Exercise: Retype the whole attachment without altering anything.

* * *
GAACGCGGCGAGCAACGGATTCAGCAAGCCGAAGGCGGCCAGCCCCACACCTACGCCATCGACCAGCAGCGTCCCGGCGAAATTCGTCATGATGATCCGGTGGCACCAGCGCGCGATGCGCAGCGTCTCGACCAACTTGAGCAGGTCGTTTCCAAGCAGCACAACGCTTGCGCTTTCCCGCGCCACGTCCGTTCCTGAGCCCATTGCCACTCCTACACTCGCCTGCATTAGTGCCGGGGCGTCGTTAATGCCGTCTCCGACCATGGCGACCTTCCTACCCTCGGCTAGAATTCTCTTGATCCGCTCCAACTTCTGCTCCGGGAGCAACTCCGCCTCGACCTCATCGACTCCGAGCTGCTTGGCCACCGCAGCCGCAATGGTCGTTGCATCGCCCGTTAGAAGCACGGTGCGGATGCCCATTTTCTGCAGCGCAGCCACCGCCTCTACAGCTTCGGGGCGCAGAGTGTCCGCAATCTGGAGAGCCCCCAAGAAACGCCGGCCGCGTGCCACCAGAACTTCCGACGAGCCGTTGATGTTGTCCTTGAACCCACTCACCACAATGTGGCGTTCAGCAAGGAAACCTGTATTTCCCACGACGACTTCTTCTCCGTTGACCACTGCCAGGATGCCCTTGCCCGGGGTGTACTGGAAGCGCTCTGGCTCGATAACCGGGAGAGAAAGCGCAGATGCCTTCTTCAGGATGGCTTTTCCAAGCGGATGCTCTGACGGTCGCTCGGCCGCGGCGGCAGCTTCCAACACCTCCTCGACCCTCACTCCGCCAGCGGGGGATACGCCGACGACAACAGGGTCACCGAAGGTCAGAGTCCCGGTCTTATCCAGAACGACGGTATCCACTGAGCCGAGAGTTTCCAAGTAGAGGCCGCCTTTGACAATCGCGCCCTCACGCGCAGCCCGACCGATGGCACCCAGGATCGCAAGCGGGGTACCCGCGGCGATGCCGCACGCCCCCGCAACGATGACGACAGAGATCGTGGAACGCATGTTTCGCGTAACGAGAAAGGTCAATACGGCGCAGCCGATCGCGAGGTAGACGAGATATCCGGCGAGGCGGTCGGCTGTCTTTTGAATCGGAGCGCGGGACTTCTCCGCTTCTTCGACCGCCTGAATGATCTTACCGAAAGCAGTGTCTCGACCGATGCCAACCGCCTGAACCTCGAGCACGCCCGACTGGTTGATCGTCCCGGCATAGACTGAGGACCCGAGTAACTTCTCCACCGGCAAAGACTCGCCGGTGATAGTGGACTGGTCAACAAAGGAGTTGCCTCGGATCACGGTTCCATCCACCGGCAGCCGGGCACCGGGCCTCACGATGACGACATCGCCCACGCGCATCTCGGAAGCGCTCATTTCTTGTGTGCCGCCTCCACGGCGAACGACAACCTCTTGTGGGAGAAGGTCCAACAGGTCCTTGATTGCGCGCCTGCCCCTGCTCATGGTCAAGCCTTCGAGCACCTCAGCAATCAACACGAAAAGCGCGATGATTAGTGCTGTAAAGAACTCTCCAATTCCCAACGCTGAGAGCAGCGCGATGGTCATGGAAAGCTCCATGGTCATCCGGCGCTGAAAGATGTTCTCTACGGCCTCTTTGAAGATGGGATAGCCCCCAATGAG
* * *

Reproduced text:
GAACGCGGCGAGCAACGGATTCAGCAAGCCGAAGGCGGCCAGCCCCACACCTACGCCATCGACCAGCAGCGTCCCGGCGAAATTCGTCATGATGATCCGGTGGCACCAGCGCGCGATGCGCAGCGTCTCGACCAACTTGAGCAGGTCGTTTCCAAGCAGCACAACGCTTGCGCTTTCCCGCGCCACGTCCGTTCCTGAGCCCATTGCCACTCCTACACTCGCCTGCATTAGTGCCGGGGCGTCGTTAATGCCGTCTCCGACCATGGCGACCTTCCTACCCTCGGCTAGAATTCTCTTGATCCGCTCCAACTTCTGCTCCGGGAGCAACTCCGCCTCGACCTCATCGACTCCGAGCTGCTTGGCCACCGCAGCCGCAATGGTCGTTGCATCGCCCGTTAGAAGCACGGTGCGGATGCCCATTTTCTGCAGCGCAGCCACCGCCTCTACAGCTTCGGGGCGCAGAGTGTCCGCAATCTGGAGAGCCCCCAAGAAACGCCGGCCGCGTGCCACCAGAACTTCCGACGAGCCGTTGATGTTGTCCTTGAACCCACTCACCACAATGTGGCGTTCAGCAAGGAAACCTGTATTTCCCACGACGACTTCTTCTCCGTTGACCACTGCCAGGATGCCCTTGCCCGGGGTGTACTGGAAGCGCTCTGGCTCGATAACCGGGAGAGAAAGCGCAGATGCCTTCTTCAGGATGGCTTTTCCAAGCGGATGCTCTGACGGTCGCTCGGCCGCGGCGGCAGCTTCCAACACCTCCTCGACCCTCACTCCGCCAGCGGGGGATACGCCGACGACAACAGGGTCACCGAAGGTCAGAGTCCCGGTCTTATCCAGAACGACGGTATCCACTGAGCCGAGAGTTTCCAAGTAGAGGCCGCCTTTGACAATCGCGCCCTCACGCGCAGCCCGACCGATGGCACCCAGGATCGCAAGCGGGGTACCCGCGGCGATGCCGCACGCCCCCGCAACGATGACGACAGAGATCGTGGAACGCATGTTTCGCGTAACGAGAAAGGTCAATACGGCGCAGCCGATCGCGAGGTAGACGAGATATCCGGCGAGGCGGTCGGCTGTCTTTTGAATCGGAGCGCGGGACTTCTCCGCTTCTTCGACCGCCTGAATGATCTTACCGAAAGCAGTGTCTCGACCGATGCCAACCGCCTGAACCTCGAGCACGCCCGACTGGTTGATCGTCCCGGCATAGACTGAGGACCCGAGTAACTTCTCCACCGGCAAAGACTCGCCGGTGATAGTGGACTGGTCAACAAAGGAGTTGCCTCGGATCACGGTTCCATCCACCGGCAGCCGGGCACCGGGCCTCACGATGACGACATCGCCCACGCGCATCTCGGAAGCGCTCATTTCTTGTGTGCCGCCTCCACGGCGAACGACAACCTCTTGTGGGAGAAGGTCCAACAGGTCCTTGATTGCGCGCCTGCCCCTGCTCATGGTCAAGCCTTCGAGCACCTCAGCAATCAACACGAAAAGCGCGATGATTAGTGCTGTAAAGAACTCTCCAATTCCCAACGCTGAGAGCAGCGCGATGGTCATGGAAAGCTCCATGGTCATCCGGCGCTGAAAGATGTTCTCTACGGCCTCTTTGAAGATGGGATAGCCCCCAATGAG